shoppingList = [ ("Bananas", 300)
, ("Chocolate", 250)
, ("Milk", 300)
, ("Apples", 450)
]
sumShoppingList :: ShoppingList -> PriceInCents
sumShoppingList [] = 0
sumShoppingList (x:xs) = getPriceFromItem x +
sumShoppingList xs
getPriceFromItem :: ShoppingListItem -> PriceInCents
getPriceFromItem (_, price) = price
main :: IO ()
main = putStrLn ("Price of shopping list is "
++ show (sumShoppingList shoppingList)
++ " cents.")
```

We have two new functions to look at here.

The first is `getPriceFromItem`

. The name pretty much explains exactly what it does. It uses pattern matching on a `ShoppingListItem`

(which is a tuple), and extracts only the second element of the tuple.

There are actually two functions that work with tuples called `fst`

and `snd`

that pull out the first or second element of a tuple respectively. We could have just defined `getPriceFromItem`

as being `snd`

, because we’ve pretty much just re-created it here, but it’s useful to show you how to do it.

The second new function is `sumShoppingList`

. This is using recursion to go over each item in the list, and apply the `getPriceFromItem`

function to them, adding the prices together as it does so.

When `sumShoppingList`

is evaluated, one way to think about how it can do the work to find a value is to imagine what it would look like if all of the expansions of `sumShoppingList`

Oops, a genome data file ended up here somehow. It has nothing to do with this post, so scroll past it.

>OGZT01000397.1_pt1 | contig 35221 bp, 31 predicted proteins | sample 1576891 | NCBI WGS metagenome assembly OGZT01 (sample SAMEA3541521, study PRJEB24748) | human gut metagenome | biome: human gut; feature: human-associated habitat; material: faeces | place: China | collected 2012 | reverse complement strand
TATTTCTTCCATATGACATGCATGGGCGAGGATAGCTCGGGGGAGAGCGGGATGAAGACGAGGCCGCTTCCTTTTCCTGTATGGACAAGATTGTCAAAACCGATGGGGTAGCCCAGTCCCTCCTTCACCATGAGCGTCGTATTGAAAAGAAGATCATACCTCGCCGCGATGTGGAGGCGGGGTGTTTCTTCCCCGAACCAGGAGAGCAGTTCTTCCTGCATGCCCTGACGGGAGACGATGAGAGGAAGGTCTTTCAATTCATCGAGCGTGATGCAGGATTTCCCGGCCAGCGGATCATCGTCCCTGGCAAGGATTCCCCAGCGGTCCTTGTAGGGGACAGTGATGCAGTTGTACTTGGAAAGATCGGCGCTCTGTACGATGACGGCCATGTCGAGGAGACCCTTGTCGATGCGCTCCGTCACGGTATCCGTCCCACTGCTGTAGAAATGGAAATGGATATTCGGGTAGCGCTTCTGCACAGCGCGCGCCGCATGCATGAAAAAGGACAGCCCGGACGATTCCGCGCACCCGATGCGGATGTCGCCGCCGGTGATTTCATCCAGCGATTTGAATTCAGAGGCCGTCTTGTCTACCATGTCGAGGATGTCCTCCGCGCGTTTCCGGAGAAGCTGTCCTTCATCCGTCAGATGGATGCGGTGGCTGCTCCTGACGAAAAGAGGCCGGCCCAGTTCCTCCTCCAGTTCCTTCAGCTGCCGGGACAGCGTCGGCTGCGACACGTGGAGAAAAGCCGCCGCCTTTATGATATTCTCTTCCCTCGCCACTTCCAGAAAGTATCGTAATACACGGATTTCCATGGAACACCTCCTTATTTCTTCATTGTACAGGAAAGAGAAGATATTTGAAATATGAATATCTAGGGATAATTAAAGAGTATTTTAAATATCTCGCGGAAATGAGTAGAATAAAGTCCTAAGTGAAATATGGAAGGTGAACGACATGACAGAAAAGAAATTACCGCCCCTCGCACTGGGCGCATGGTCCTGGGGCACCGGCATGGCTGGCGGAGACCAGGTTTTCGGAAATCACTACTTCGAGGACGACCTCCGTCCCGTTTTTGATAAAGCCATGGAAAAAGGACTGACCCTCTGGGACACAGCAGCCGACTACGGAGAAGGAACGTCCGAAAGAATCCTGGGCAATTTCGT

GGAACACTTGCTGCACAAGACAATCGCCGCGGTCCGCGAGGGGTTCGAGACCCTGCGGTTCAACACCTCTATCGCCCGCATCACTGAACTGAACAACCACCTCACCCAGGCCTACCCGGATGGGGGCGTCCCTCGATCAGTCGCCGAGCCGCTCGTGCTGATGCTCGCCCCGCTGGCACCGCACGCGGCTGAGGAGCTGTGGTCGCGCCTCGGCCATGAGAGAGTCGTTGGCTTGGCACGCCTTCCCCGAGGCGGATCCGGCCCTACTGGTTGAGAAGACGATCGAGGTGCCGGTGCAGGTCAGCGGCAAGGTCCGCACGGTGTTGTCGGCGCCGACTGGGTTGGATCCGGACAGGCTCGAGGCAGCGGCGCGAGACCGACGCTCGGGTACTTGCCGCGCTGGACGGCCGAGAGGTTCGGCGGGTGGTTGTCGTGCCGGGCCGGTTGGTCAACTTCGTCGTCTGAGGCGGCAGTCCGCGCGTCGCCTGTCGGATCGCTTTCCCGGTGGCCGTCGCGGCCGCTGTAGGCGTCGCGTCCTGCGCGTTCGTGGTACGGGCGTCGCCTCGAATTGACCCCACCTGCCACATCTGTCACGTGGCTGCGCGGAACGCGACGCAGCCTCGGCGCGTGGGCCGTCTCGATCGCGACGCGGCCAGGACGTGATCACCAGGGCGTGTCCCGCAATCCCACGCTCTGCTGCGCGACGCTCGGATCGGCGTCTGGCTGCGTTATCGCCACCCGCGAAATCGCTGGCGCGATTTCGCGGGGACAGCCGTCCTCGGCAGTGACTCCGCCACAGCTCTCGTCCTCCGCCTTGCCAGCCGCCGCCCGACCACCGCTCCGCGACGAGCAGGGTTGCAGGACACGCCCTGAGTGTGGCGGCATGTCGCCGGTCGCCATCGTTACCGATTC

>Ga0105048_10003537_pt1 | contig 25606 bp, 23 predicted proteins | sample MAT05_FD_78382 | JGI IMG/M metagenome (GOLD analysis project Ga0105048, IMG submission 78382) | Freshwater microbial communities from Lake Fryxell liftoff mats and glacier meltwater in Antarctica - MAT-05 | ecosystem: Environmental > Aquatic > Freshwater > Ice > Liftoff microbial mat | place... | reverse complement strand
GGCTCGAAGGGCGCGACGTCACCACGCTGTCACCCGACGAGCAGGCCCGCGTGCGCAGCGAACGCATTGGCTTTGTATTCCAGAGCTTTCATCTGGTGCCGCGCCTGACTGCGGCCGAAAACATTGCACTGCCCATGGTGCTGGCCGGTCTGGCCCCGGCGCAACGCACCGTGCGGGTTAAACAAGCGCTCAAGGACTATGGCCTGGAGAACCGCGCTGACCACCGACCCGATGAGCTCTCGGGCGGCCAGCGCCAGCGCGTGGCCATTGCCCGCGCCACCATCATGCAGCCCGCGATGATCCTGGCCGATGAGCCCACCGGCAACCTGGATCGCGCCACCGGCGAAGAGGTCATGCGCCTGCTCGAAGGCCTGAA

had already taken place inside the body of the function. This is, then, an equivalent expression to `sumShoppingList shoppingList`

:

```
getPriceFromItem ("Bananas", 300)
+ (getPriceFromItem ("Chocolate", 250)
+ (getPriceFromItem ("Milk", 300)
+ (getPriceFromItem ("Apples", 450)
+ 0)))
```

After this we can imagine what it’d be like after all the `getPriceFromItem`

functions have been applied to their tuple arguments, this is an equivalent expression:

```
300 + 250 + 300 + 450 + 0
```

It’s pretty easy to see how this is equal to 1300.

Going from the expanded recursion form to the single number is an example of what’s called **folding**, and it involves reducing a list to a single value.